“I started a thread on the Audio Circle Bryston board recently regarding my experiences
with an unbalanced Torus RM 10 and an balanced equi=tech 1.5 Q model. I liked what I
heard from the Torus more than the equi=tech but I wanted to go with balanced power
so I could tap in to common mode rejection (CMR). I certainly heard more transparency
with the equi=tech and I attributed that to balanced power CMR. I could pick up on what
balanced power does when using the equi=tech and I picked up very similar attributes
with the Torus RM 20-BAL that the unbalanced Torus RM 10 did not bring. I don’t think
the increased transparency was because of anything else in the equi=tech. The
equi=tech does have a Plitron transformer BTW. I did find the equi=tech was analytical
and less coherent sounding than the Torus RM 10. The equi=tech spotlighted things,
drawing attention to images in a confusing way that made the music harder to understand
and this also affected timing queues for some reason.

So I ordered a balanced Torus RM 20 and had an electrician install a dedicated, balanced
240V circuit using 10 gauge Romex equivalent wire. Unfortunately we didn’t have
room for another run of wire, or we would have installed a normal dedicated unbalanced
120V circuit as well. Before this, my system was not on a dedicated circuit.

The impressions posted here are related to the following changes:
A) a dedicated circuit
B) balanced 240V power
C) the RM 20-BAL

The biggest improvement that I noticed is how much purer the upper mid’s and highs
are. I suspect AC noise, whether it is RFI or ringing, really messes up high frequencies
when it makes it way in to the signal path. When that noise is dramatically reduced, the
HF’s are much purer because of decreased AC noise induced distortion. In listening to
some acoustic percussion of Mickey Hart where he uses a lot of steel instruments such
as a triangle and I don’t know what else, the sound was so pure I could not believe it. I
hear this in all kinds of music, consistently mind blowing. I’ve been around a while and
done lots of upgrades/changes that result in changes to the highs but nothing was ever
this dramatic.

Other upgrades I’ve done resulted in more air but never did they unmask
the signal such that all I could say was PURE, PURE PURE. This wasn’t more air or HF
extension, this was a total unmasking. Its so good, I feel like saying bring on more HF
so I can hear more of it…. try and throw some edgy aggressive fatiguing notes at me,
because I can handle it now. Two nice benefits of the purer highs is it makes listening at
lower SPL’s more captivating because HF energy and dynamics is more obvious and
then again at high SPL’s there is no fatiguing HF distortion which is more obvious when
it gets loud. That’s a neat trick. And I think it is really important to note that IMO improved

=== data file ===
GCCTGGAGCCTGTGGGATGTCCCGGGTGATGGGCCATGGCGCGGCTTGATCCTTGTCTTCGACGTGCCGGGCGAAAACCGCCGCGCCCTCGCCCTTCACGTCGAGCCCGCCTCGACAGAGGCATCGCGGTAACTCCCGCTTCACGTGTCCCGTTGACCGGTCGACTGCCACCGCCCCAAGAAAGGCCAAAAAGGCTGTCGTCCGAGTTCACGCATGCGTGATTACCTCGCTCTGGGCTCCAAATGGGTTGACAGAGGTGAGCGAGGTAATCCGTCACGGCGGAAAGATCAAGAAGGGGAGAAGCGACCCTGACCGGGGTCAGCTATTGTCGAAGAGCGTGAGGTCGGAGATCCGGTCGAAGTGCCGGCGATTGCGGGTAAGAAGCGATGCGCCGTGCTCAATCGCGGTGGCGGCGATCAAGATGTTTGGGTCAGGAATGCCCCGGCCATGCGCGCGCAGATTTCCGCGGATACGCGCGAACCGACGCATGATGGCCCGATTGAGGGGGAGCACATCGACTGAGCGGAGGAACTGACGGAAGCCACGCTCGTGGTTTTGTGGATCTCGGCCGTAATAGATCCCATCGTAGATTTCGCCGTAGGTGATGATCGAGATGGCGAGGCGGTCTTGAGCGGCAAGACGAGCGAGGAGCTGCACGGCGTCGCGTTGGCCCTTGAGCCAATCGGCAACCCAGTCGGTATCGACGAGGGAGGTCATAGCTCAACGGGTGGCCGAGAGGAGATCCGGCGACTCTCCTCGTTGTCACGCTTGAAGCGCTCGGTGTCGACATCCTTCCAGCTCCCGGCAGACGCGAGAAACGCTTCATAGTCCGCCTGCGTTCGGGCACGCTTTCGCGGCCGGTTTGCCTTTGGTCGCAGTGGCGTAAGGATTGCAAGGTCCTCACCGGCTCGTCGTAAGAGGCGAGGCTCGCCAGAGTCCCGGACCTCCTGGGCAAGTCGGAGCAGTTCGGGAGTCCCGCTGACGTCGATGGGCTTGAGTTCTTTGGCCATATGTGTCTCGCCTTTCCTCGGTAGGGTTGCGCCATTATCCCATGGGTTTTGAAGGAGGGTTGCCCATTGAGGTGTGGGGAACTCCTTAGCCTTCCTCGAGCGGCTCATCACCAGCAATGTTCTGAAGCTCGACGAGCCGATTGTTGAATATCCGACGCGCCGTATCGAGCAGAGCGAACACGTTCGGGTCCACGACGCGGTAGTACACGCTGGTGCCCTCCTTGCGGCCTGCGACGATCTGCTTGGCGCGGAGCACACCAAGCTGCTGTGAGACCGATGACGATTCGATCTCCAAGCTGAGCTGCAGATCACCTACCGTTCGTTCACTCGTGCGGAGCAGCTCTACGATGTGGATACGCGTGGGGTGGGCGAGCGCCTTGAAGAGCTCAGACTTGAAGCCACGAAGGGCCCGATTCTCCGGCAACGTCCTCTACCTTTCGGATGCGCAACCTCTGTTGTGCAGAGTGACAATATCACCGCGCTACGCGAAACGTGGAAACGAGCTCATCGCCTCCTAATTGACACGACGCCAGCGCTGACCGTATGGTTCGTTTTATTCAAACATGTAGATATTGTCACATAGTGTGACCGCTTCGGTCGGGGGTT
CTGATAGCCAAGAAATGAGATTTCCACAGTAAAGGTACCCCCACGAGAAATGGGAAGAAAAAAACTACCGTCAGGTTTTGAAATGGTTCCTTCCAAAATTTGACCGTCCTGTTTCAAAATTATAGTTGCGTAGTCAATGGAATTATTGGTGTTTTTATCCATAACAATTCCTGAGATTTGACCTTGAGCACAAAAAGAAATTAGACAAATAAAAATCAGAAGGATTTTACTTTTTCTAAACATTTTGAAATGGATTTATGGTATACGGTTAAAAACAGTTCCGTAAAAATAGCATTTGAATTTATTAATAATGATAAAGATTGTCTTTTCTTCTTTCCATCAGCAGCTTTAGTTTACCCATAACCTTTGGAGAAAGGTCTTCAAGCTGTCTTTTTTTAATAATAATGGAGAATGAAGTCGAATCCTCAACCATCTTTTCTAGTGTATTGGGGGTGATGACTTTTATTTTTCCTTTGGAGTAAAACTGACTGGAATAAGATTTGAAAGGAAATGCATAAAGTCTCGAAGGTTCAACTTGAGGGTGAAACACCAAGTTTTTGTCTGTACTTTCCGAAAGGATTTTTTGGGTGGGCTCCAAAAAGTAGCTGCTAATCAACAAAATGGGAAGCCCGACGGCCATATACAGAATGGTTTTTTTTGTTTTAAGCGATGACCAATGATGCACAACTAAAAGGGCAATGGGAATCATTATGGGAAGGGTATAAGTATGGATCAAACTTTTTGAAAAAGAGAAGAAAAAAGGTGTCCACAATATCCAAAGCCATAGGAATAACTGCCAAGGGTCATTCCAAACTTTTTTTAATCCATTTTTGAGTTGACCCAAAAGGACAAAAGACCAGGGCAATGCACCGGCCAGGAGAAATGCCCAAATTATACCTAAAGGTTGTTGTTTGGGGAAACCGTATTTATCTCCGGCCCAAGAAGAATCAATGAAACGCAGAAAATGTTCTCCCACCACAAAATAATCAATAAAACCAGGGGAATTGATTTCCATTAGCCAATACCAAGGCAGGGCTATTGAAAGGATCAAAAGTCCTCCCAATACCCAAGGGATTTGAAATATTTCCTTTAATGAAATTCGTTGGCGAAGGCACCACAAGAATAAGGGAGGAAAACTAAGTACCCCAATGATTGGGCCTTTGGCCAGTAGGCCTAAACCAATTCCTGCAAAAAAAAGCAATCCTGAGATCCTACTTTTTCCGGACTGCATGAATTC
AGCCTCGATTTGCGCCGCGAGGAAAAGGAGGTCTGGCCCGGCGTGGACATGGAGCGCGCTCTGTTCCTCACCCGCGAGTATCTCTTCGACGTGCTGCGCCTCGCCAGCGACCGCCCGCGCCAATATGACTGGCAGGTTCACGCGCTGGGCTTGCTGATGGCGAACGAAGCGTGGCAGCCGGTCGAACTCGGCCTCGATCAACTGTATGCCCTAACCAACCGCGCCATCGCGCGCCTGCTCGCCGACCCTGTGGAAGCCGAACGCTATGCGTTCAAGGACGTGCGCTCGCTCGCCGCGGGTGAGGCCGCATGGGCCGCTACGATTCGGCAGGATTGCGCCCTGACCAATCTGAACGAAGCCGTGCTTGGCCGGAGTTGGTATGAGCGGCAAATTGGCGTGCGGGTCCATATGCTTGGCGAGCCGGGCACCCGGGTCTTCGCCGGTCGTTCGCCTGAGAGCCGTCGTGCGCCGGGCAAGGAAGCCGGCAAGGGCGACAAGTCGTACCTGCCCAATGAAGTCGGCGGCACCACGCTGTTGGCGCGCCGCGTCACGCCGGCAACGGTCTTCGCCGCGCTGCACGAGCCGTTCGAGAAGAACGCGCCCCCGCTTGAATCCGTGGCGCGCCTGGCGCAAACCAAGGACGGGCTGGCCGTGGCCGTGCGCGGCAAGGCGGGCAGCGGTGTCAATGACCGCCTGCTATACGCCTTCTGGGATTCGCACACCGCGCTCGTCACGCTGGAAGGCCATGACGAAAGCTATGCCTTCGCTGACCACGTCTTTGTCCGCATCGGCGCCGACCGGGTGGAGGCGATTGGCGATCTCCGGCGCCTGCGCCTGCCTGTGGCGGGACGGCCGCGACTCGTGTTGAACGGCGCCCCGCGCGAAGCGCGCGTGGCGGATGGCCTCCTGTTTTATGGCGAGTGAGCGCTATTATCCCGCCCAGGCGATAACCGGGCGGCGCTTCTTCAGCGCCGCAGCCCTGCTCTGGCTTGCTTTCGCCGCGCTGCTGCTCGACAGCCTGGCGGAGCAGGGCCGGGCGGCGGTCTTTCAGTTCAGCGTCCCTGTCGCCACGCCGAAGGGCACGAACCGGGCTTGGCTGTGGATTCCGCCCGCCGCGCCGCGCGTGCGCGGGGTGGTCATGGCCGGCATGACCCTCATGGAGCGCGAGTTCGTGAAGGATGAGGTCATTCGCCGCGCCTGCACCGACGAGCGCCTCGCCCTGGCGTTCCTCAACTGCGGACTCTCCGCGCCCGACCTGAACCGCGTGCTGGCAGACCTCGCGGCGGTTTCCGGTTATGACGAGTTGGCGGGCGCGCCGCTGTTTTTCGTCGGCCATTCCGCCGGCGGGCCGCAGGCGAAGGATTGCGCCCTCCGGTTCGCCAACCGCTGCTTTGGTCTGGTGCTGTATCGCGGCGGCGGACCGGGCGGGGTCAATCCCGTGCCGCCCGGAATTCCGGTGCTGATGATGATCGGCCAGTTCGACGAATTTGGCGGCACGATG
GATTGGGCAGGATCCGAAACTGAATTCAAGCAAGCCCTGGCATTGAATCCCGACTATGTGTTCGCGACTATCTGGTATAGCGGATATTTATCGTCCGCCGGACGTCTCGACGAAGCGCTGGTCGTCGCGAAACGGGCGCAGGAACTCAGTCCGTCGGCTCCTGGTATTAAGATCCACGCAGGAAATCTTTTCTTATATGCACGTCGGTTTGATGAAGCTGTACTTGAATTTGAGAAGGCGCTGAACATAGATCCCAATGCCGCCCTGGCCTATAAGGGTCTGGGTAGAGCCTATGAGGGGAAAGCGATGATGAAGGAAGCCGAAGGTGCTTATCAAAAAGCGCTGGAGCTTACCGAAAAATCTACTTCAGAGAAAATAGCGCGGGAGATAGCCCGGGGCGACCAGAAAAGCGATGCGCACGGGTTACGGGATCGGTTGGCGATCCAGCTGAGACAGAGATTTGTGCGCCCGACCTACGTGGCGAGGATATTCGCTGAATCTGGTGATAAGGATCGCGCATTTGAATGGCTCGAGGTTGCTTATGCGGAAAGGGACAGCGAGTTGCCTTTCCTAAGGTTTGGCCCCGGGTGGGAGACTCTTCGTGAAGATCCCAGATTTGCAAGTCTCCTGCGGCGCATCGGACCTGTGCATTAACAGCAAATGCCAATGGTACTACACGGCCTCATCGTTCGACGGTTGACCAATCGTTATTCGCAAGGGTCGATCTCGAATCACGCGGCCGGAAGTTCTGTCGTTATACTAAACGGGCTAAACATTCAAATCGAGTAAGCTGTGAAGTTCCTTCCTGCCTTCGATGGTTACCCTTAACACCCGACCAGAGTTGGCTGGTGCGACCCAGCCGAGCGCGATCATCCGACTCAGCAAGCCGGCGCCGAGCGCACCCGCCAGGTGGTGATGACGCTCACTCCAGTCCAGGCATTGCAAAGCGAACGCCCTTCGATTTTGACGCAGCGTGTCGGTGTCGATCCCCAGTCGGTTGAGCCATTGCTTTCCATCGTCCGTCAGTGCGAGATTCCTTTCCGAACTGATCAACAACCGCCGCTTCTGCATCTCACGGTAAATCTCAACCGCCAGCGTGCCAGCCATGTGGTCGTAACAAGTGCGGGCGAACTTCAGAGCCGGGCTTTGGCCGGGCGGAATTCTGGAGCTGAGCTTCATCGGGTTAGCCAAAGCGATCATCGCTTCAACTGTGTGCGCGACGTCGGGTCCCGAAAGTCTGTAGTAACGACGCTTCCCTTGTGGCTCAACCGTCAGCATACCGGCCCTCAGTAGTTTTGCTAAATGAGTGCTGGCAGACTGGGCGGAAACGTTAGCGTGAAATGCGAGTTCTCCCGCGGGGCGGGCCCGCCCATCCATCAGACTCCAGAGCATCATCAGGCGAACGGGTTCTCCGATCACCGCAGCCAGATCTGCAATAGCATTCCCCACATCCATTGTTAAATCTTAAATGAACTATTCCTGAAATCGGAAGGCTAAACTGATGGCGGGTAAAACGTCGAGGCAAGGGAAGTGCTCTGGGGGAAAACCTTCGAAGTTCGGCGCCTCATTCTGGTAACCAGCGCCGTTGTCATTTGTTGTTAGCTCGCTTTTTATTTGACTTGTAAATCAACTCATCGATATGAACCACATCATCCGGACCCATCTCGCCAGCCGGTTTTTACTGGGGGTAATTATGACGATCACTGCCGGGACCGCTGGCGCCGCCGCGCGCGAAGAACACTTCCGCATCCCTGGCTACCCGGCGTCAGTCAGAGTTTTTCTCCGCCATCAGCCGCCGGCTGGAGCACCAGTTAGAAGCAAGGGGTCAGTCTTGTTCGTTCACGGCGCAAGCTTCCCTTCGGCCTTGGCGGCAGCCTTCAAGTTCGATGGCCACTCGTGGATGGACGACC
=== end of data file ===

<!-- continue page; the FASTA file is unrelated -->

HF response is attributed to a change of something in the signal path, not by an
AC conditioner. I really believe this has much to do with using a dedicated, balanced
circuit and not so much the Torus itself. I didn’t even come close to hearing this with the
Torus RM 10. Improved HF didn’t even register. I did pick up on more detail with the
equi=tech but it wasn’t PURE like this. What I heard was the analytical characteristic I
noted above. That is a big difference in how the cleaned up highs come across with
these two balanced PIU’s.

The second most noticeable improvement was related to attack and decay. I think I
would also say I’m blending micro dynamics in with this too. My initial impression was
that I changed speakers to planar magnetic or ribbons or ‘stats, but my speakers are already
planar magnetic. And by speed I don’t mean PRAT. I think the Torus PIUs, for
whatever reason, do PRAT in a neutral way. They do not hype it up and they don’t
screw it up like I heard with the equi=tech. I think it is a fair statement to say I can hear
the incredible attack and decay improvements with the Torus RM 20 because of the design
of the speakers. I bet a system with cone speakers would reveal this too, but
maybe not as obviously. I have not read a power transformer review where this was
stated to be a dramatic improvement. Maybe I did in one review. But I can certainly
hear it in my system. It’s a surprising bonus because I wasn’t expecting it. And I have to
say it’s really unmasked something that was hiding one of the real attributes of my
speakers. I loved my speakers before the RM 20 because of dipole soundstage affects
and the coherency and seamless dynamic sound, but now I realize I could not really
hear the quick natured attack and decay of planar magnetic drivers, which was one of
the reasons I purchased these speakers in the first place. Now it is crystal clear.

I was expecting the balanced circuit and RM 20 to do something better than what I heard
with the RM 10 and equi=tech, but I thought it would be more along the lines of the best
of both without bringing anything else to the party. I was wrong about that.

The above two improvements really caught me off guard because I was really only expecting
to hear improvements in the areas typically mentioned in AC conditioner reviews.